IT energy use still high says survey
Dubai, July 18, 2009
Nearly 80 per cent of senior IT decision makers in a survey said their companies spent up to a quarter of their total IT budgets on energy-related costs, compared to 44 per cent for whom that was the case in a similar survey conducted last year.
While there have been improvements in cost management, ironically more than half of the respondents said that their IT departments are under pressure from their companies to reduce energy usage as a way to control operational expenditures (OpEx), said the survey conducted by Brocade Communications.
The survey revealed that a lack of co-ordination between IT departments and facilities management at these companies may make cutting energy costs difficult.
Notably, almost 50 per cent of the respondents reported not monitoring IT's energy usage at all because utility bills fell under the purview of facilities management.
Within this group, 60 per cent stated that their companies lacked the processes in place to measure IT power usage.
“Technology vendors, such as Brocade, are in a position to not only help these businesses understand the disconnect between their goals and their processes, but to actually do something to lower the costs,” commented Khalid Khalil, regional sales manager CEMA at Brocade.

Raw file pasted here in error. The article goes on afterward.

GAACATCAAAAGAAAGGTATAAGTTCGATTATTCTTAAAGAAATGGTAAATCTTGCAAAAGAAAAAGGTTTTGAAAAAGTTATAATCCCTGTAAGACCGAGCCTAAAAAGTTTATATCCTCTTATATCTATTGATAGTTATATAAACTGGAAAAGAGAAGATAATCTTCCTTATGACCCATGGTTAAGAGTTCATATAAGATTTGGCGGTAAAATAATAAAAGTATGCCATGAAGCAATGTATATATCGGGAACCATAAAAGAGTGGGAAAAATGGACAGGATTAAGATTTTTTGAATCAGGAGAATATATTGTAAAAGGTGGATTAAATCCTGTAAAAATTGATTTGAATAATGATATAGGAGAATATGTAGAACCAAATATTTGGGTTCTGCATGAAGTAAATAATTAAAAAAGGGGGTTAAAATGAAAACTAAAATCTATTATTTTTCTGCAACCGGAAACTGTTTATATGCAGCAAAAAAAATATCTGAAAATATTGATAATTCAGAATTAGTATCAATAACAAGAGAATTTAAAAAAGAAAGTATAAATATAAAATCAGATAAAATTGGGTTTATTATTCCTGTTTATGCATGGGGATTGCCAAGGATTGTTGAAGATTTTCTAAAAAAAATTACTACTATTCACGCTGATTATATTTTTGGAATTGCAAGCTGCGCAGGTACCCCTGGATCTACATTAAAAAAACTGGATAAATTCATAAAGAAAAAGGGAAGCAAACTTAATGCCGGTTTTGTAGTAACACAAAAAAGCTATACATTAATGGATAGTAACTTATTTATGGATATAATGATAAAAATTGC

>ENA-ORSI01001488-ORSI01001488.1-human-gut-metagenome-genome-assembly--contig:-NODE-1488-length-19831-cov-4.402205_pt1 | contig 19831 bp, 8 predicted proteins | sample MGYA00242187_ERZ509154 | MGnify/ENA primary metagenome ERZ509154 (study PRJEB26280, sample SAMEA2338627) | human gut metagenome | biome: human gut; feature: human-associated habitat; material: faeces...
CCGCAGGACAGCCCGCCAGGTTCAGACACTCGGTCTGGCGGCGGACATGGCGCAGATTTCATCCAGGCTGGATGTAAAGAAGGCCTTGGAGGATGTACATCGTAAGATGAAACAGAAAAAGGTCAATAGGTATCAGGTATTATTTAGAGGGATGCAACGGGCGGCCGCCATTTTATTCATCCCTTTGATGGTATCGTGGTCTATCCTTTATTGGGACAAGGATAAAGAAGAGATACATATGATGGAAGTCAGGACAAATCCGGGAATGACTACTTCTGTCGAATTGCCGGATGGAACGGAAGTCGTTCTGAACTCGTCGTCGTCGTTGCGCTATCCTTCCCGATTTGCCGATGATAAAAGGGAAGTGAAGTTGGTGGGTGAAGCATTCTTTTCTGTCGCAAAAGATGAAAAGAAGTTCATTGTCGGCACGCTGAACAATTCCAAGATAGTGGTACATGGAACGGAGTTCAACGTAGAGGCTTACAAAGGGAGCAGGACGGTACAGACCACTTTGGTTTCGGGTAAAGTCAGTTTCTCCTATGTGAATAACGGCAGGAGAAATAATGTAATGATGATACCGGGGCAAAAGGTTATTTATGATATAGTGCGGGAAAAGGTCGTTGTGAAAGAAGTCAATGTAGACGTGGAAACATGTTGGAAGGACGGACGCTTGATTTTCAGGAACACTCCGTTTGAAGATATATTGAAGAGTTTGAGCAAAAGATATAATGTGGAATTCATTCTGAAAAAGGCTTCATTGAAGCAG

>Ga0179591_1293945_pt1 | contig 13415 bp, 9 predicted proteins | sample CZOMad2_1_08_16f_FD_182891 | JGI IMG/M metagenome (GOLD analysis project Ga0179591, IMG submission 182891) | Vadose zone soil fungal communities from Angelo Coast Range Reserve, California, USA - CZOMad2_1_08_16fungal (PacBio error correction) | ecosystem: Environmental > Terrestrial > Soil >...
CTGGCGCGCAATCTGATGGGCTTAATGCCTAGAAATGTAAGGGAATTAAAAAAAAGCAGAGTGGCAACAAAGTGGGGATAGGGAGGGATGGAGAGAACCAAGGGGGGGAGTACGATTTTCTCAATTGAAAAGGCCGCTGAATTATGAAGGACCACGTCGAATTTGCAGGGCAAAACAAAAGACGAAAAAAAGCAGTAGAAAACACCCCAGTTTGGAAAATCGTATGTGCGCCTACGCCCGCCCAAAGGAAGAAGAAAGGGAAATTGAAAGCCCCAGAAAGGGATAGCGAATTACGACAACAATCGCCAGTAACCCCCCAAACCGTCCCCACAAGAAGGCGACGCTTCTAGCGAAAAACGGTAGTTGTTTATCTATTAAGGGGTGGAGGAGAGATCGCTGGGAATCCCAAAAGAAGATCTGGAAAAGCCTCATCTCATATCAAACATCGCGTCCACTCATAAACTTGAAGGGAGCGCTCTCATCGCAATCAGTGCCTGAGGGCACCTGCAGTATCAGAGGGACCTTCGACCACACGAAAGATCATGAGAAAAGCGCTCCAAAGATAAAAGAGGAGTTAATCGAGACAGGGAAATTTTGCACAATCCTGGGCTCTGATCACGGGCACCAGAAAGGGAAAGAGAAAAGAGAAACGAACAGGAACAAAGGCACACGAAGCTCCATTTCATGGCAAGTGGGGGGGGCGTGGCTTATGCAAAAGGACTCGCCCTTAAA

"Our research shows that facilities management owns the power budget in most cases, but that the IT department isn’t evaluating its power draw and effect on the organisation’s bottom line."
"But in these difficult economic times, with every line item being placed under scrutiny, the IT function must play its part and collaborate with facilities management to address rising utility bills," he added.
On a more encouraging note, energy efficiency is an increasingly important criterion for IT purchasing decisions with power consumption being rated in the top five, following interoperability, performance, price and brand recognition.
However, respondents also reported that they perceive a number of significant barriers to implementing more energy-efficient solutions including: Higher costs associated with more energy-efficient products; lack of viable solutions and lack of management enthusiasm or support.
“When we conducted this survey in 2008, ‘Green IT’ was seen as marketing hype but as this year’s research indicates businesses view it as a strategic concern,” added Ulrich Plechschmidt, VP EMEA at Brocade.
"As utility bills soar and the global recession bites, our customers and partners are looking to leverage energy efficient solutions to optimise their IT environments and reduce unnecessary operational costs. Brocade leads the field in this regard."
"Our networking solutions draw up to ten times less power than those of our competition, at very similar if not lower price points, and, coupled with our holistic energy efficiency assessment services, can make a huge difference to a company’s OpEx," he added.-TradeArabia News Service